Recently CORRIM published their Trillion Trees Report which aims to flesh out the concept, and advocates for using timber as carbon storage. Unfortunately, right at the beginning of the report the bias of CORRIM is displayed with three assertions that are used to justify the remainder of the report:
- the rate of a forest’s growth declines with age as more suppressed trees die, reducing the net rate of CO2 removal as the forest matures (Gholz, 1982; Lippke et al., 2011a; McArdle et al., 1961).
- Carbon (C) in wood from dead forest trees and other organic matter combines with O2 by decomposing or burning to re-form CO2 that is released back to the atmosphere (Oneil & Lippke, 2010).
- Consequently, in aging forests, CO2 sequestration rates slow down and may even release more CO2 than they are removing, especially if fires occur. In effect, growing forests provide a one-time reduction in CO2, not a sustained reduction.
Now what is really interesting is that when we look at the literature there is a divergence between climate scientists who posit that forests continue to sequester carbon with age, and forestry researchers who claim sequestration rates peak and decline within 100 years. Obviously this has huge implications for forestry management, and EPDs for timber based products. This is a serious discrepancy that has important implications for policy development. Deforestation accounts for 15% of global emissions and it is imperative that we get the balance right.
This difference appears to me to have arisen due to differences in methodology, climate scientists use Eddy-Covariance to measure carbon flux over large areas, whereas forestry research measures the total board-feet of saleable timber within individual stands and tries to extrapolate from there. Thus forestry research deliberately excludes biomass from the understorey and below ground. This paper attempts to reconcile this discrepancy.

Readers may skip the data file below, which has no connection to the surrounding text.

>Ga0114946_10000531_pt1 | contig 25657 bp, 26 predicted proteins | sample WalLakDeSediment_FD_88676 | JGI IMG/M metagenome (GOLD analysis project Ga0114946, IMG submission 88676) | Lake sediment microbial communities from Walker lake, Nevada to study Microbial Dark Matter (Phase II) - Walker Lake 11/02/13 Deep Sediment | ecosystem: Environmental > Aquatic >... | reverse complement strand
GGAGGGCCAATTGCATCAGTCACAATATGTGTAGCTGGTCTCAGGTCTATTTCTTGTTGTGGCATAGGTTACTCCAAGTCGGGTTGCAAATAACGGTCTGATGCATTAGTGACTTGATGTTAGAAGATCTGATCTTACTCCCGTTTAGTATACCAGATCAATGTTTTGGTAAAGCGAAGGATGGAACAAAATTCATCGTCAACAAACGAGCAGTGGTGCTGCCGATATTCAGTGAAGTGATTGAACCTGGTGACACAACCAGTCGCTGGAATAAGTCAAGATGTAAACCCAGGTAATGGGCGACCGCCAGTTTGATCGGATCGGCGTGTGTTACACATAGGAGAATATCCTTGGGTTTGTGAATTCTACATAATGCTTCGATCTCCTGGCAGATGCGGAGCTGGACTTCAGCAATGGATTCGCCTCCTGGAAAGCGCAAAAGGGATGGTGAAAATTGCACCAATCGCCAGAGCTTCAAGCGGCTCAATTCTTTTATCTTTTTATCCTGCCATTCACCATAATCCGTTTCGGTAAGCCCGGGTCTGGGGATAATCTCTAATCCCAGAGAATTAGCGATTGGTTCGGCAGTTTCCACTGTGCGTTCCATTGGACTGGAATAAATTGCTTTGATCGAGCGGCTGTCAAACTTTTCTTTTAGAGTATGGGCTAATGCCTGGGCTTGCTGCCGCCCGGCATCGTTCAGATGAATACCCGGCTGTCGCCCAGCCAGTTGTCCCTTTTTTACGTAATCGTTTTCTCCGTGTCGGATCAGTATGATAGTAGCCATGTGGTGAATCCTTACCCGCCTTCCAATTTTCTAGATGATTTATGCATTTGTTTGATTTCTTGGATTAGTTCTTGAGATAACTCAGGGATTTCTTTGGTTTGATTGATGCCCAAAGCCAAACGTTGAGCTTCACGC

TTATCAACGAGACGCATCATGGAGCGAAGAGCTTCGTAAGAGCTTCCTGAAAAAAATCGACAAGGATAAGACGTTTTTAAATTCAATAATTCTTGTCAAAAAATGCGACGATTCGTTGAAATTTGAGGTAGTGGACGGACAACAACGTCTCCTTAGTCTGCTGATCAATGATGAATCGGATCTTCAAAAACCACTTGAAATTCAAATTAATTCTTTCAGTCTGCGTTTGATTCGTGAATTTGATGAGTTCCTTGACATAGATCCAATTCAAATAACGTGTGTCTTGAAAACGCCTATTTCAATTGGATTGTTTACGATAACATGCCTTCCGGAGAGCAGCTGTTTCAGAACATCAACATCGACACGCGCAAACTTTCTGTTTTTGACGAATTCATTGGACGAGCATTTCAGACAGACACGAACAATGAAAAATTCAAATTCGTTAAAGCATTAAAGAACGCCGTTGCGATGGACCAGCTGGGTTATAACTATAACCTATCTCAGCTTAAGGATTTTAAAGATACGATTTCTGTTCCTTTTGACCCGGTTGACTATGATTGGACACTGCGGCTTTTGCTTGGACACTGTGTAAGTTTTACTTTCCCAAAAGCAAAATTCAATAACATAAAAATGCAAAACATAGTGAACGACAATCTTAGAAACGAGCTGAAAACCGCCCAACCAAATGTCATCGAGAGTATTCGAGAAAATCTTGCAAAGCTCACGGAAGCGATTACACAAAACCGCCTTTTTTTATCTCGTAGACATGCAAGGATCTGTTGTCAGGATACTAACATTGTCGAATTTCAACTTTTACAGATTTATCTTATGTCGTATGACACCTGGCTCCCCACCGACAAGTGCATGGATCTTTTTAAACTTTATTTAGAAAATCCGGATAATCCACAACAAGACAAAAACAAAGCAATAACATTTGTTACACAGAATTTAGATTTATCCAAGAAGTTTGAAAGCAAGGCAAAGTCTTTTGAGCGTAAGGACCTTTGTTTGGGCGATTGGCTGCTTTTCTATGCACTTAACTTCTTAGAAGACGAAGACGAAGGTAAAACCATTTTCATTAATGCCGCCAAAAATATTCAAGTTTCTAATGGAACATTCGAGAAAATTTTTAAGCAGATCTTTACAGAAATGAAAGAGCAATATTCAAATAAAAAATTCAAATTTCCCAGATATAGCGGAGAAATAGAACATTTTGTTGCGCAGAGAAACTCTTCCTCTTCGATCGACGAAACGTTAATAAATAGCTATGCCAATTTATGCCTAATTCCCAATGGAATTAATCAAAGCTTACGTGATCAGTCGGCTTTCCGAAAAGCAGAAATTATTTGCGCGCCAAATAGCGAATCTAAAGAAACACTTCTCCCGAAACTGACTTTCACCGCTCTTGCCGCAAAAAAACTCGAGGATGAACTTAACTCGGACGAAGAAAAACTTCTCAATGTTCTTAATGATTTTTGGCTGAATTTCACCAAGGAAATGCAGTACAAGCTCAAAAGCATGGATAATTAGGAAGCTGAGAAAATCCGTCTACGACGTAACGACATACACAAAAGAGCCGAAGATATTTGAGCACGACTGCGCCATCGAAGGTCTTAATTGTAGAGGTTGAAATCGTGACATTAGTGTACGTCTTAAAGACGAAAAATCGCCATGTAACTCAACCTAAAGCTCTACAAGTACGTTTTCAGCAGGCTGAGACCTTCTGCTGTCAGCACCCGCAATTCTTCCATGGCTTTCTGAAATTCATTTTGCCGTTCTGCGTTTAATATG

Leaving aside that logging practices increase risks of fire and infestation, the figures used in the CORRIM report appear erroneous, the report references Lippke et. al. 2014 which claims that forest sequestration reaches a maximum of 200 TCO2-e/ha, however in surveys conducted in the 1970s Waring & Franklin, 1979 measured old growth forests in the same study region had biomass densities between 600 to 3,500 tons/ha - so roughly 300 to 1,750 TCO2-e/ha.
Forestry research also tries to impose limits on forest carbon sequestration on the basis of limited nitrogen availability, completely ignoring the nutrient exchange of nitrogen and carbohydrates between mycorrhizal networks and trees. Established and old growth forests can be thought of as giant carbon pumps that are continuously pushing carbon into the soil. It should also be recognized that these ecosystems take centuries to establish and cannot be simply replanted with genetically limited stock in a matter of a few decades.
Bellassen and Luysseart, 2014 provide a great summary and pragmatic analysis of the situation. In the meantime, the following should be made very clear:
- Biogenic sequestration must include consideration of the feedstock of timber, and conversion of old growth forests would result in vastly increased embodied carbon of timber products. This also needs to consider the proportion of timber that makes its way into long term use compared to short term products / fuel, I have seen a figure of only 20% of logged timber is used for long term products. Other affects of logging operations (road clearing, degradation, etc.) should also be included.
- FSC actually allow old growth timber to be certified as sustainable when there is no other economic opportunities for the local people, this is a perverse extension of the colonial mindset, effectively the west can extract resources from peoples that it has severely disadvantaged.
- Reliable supply chain information is absolutely imperative and specifiers should require that timber products are only ever sourced from sustainable plantation forests (or better yet salvaged timber).